Goldy rocks Chase Field with monster homer
PHOENIX -- When the ball left his bat, D-backs first baseman Paul Goldschmidt knew it was home run. He just didn't realize quite how far it would carry.
Goldschmidt's first-inning homer -- the D-backs' entire offense in a 3-1 loss to the Cardinals on Wednesday night -- left his bat at 111 mph and was projected to land 471 feet away, according to Statcast™.
To put it in less technical terms: The ball was hit a very long way.
Goldschmidt's blast hit the horizontal girder to the left of the giant scoreboard in center.
Video: Must C Crushed: Goldschmidt launches long home run
"I haven't seen a ball hit there at all," D-backs catcher Jarrod Saltalamacchia said. "That ball was cleanly hit and it just kept going and going."
Goldschmidt took a 92-mph fastball for a strike from right-hander John Lackey to start the at-bat, and when Lackey came back with another 92-mph heater a little bit higher, Goldschmidt jumped on it.
"I was just looking for something I could hit, just kind of reaction," said Goldschmidt, who was facing Lackey for the first time in his career. "He mixes it up. I mean there's not any real pattern. They mix it up, [catcher] Yadi [Molina] does a good job back there, so just looking for something over the plate and it was kind of up and in and fortunately I was able to get the barrel there."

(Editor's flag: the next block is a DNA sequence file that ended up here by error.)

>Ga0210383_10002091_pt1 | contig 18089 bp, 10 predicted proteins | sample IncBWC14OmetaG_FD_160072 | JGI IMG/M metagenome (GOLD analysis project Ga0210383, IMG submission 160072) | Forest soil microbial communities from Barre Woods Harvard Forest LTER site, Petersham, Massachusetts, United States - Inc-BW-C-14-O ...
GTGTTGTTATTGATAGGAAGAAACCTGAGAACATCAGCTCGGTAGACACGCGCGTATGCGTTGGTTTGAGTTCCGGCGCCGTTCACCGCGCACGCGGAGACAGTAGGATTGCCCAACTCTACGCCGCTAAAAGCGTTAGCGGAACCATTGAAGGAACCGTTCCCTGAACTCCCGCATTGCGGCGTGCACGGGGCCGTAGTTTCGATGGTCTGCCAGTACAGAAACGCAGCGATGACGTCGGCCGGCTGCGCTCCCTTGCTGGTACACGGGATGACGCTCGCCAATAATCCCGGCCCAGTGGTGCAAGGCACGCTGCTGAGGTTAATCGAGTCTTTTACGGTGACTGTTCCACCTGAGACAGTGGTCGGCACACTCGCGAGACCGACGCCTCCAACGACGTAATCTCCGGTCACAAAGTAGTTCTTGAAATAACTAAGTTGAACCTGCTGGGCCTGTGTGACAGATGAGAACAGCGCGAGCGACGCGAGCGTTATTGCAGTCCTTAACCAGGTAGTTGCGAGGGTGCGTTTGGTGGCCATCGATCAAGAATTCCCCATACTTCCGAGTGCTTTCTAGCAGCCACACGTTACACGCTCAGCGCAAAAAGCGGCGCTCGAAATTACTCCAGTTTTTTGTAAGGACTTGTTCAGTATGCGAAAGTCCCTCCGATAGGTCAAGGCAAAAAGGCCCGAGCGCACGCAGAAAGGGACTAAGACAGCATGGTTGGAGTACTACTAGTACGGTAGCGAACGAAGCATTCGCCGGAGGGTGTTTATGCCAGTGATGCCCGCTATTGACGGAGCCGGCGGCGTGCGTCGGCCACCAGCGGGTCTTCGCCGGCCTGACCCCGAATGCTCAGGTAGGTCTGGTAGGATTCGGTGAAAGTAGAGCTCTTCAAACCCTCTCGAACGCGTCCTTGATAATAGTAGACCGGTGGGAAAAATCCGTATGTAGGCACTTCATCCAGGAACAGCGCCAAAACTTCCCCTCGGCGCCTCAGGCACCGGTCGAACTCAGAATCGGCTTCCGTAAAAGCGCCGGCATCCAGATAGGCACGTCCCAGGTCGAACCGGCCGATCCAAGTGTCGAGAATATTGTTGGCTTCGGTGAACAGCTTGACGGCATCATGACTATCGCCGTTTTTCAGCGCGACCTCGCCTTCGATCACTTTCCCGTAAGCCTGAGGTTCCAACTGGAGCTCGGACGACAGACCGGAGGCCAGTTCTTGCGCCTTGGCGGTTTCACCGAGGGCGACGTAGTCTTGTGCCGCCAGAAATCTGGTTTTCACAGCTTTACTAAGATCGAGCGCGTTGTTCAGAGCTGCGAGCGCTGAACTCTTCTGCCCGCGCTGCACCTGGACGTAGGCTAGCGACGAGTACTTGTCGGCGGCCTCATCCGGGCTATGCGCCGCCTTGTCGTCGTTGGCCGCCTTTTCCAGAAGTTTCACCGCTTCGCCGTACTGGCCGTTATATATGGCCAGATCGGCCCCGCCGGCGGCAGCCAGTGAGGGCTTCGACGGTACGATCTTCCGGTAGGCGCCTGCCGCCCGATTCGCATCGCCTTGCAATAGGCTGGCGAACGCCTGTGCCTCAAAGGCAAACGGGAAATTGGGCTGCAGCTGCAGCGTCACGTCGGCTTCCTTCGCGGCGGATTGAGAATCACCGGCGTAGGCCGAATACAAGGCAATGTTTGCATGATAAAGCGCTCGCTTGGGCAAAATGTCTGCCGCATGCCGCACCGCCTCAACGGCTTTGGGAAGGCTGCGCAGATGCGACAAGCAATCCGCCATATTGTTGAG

It was the 25th home run on the season for Goldschmidt, who also has 20 stolen bases.
"Well, I don't think we're ever amazed by anything he does," Saltalamacchia said. "But a ball hit that well -- the ball kind of died tonight -- so for him to put one out that far is pretty impressive."
The homer was the 108th of Goldschmidt's career, tying him with Justin Upton for fifth place on the franchise's all-time list.
Next up on the list is Cards first baseman Mark Reynolds, who hit 121 during his four years in Arizona.
"I haven't," Reynolds said when asked if he'd seen a ball hit as far as Goldschmidt's. "I was talking to him at first base and I said, 'Dude, I hit a lot of balls here pretty far, and that's probably the farthest I've ever seen.'"